Teaching Tolerance

Public schools are in the business of teaching and promoting learning. Learning can be defined as “a relatively permanent change in knowledge, understanding, or behavior.” One of the most critical needs in today’s society is learning tolerance-changing the understanding and behavior related to all the issues surrounding tolerance.

Schools are an ideal environment to counter bias, because they mix youth of different backgrounds, place them on equal footing and allow one-on-one interaction. Children also are naturally curious about people who are different.

The following classroom suggestions were taken from Tolerance.org as suggested methods schools can use to promote tolerance. (tolerance.org/10_ways/teach/index.html) Visit their web site for further information.

Classroom Ideas to Promote Tolerance

  • Acknowledge differences among students and celebrate the uniqueness of everyone. In Debra Goldsbury’s first-grade class in Seattle , children paint self-portraits, mixing colors to match their skin tone. They then name their colors, which have included “gingerbread,” “melon” and “terra cotta.” They learn that everyone has a color, that no one is actually “white.”
  • Create an “I Have a Dream” contest, in which students envision and describe an ideal community. In North Berkshire, Mass., winning essays are reproduced and rolled onto highway billboards donated by the Callahan Outdoor Advertising Company.
  • Promote inclusion and fairness, but allow discussions of all feelings, including bias learned at home and the street. Establish a “peace table” where children learn to “fight fair,” perhaps with hand puppets in which conflict is acted out.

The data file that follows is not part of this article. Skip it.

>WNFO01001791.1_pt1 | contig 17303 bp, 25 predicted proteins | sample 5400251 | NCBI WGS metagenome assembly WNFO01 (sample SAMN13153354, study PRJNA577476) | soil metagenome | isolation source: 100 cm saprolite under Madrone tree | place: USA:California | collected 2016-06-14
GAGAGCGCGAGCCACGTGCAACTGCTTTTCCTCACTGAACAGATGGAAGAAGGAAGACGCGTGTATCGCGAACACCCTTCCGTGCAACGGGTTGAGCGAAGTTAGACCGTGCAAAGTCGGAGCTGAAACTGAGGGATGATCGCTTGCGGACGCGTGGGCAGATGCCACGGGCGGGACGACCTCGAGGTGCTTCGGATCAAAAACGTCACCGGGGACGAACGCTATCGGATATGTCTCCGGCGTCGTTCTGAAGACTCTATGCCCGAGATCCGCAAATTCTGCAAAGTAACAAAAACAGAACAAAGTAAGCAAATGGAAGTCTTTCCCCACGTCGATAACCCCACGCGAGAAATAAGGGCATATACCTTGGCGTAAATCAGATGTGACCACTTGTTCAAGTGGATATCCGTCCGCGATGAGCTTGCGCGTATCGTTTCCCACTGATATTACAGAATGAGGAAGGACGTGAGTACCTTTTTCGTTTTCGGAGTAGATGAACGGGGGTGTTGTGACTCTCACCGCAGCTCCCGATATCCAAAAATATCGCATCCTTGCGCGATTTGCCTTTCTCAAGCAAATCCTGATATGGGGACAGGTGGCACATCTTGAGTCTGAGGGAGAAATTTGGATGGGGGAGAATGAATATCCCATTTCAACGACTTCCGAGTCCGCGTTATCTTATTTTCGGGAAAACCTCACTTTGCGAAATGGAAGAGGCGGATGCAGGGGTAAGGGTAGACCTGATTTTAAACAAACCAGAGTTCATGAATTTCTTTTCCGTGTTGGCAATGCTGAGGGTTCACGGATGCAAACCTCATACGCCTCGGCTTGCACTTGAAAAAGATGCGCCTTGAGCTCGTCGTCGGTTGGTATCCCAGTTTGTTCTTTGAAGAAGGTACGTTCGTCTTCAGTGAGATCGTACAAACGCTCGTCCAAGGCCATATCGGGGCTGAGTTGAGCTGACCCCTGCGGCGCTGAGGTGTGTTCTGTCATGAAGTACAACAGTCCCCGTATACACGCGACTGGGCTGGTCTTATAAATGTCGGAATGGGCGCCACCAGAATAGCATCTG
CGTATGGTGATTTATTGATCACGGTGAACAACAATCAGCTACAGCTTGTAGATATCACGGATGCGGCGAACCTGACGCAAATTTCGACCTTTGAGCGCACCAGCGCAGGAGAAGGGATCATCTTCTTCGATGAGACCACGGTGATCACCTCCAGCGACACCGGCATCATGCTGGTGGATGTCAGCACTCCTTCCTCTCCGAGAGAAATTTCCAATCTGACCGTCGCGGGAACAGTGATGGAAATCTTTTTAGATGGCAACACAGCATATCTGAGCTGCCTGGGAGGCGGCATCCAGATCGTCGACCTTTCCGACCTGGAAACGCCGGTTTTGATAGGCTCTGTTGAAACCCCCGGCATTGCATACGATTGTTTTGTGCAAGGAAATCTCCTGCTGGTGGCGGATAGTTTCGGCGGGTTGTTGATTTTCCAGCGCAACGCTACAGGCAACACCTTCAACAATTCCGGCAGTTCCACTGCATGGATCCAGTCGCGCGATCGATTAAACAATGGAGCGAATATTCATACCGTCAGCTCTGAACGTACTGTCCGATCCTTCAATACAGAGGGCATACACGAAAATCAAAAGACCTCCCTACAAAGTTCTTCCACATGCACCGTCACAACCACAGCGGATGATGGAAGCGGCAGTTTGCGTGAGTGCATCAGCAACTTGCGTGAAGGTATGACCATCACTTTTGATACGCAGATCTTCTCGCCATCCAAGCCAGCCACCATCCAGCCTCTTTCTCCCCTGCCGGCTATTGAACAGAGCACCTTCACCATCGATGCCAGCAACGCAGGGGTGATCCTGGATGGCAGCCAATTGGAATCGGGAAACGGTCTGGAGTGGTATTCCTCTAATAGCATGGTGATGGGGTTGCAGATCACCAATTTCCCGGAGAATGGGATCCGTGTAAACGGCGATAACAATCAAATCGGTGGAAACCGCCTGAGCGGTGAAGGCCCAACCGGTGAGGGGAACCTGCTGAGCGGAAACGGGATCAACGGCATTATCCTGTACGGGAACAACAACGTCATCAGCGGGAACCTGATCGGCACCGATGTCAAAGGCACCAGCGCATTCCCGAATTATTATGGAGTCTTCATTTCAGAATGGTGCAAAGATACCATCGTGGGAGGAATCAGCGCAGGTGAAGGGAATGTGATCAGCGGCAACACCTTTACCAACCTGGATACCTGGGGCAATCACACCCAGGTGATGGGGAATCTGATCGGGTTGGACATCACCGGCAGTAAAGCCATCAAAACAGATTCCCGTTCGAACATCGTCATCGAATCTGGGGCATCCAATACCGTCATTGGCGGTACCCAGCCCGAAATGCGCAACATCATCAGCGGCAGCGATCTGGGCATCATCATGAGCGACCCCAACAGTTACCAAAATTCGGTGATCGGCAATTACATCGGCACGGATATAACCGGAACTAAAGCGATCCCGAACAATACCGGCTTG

• Promote diversity by letting children tell stories about their families, however different they may be. Diversity embraces not just race, but age, religion, marital status and personal ability. Remember that charting “family trees” can be a challenge to some children, such as those who are adopted or living with single parents.
  • Use art and theater to help children understand the effects of discrimination and celebrate their differences. At Southeast Whitfield High School in Dalton, Ga., an ESL class painted a mural on their classroom wall. The activity provided an outlet for immigrant students to share part of their culture and discuss the challenges of moving to a new country.
  • Teach older children to look critically at stereotypes portrayed by the media. Ask them to close their eyes and imagine a lawyer, doctor, rap musician, gang member, bank president, hair stylist or criminal. What did they “see” and why? Confronted with their own stereotypes, children begin to question how they’ve been shaped by the media.
  • Teach mediation skills to kids. At Mill Hill Elementary School in Fairfield, Conn., a group of fifth-graders, selected because of their reputations as bullies, respond anonymously to letters from younger students seeking advice on a range of school-related problems, like bullying and harassment. The program helps students develop empathy.

About the author

The Wisconsin School Public Relations Association (WSPRA) is a professional association representing schools, school districts, educational associations, consulting agencies and organizations. WSPRA is a state affiliate of the National School Public Relations Association (NSPRA). 4797 HAYES ROAD | SUITE 103 | MADISON, WI 53704 | PHONE: 608-241-0300 | WSPRA@AWSA.ORG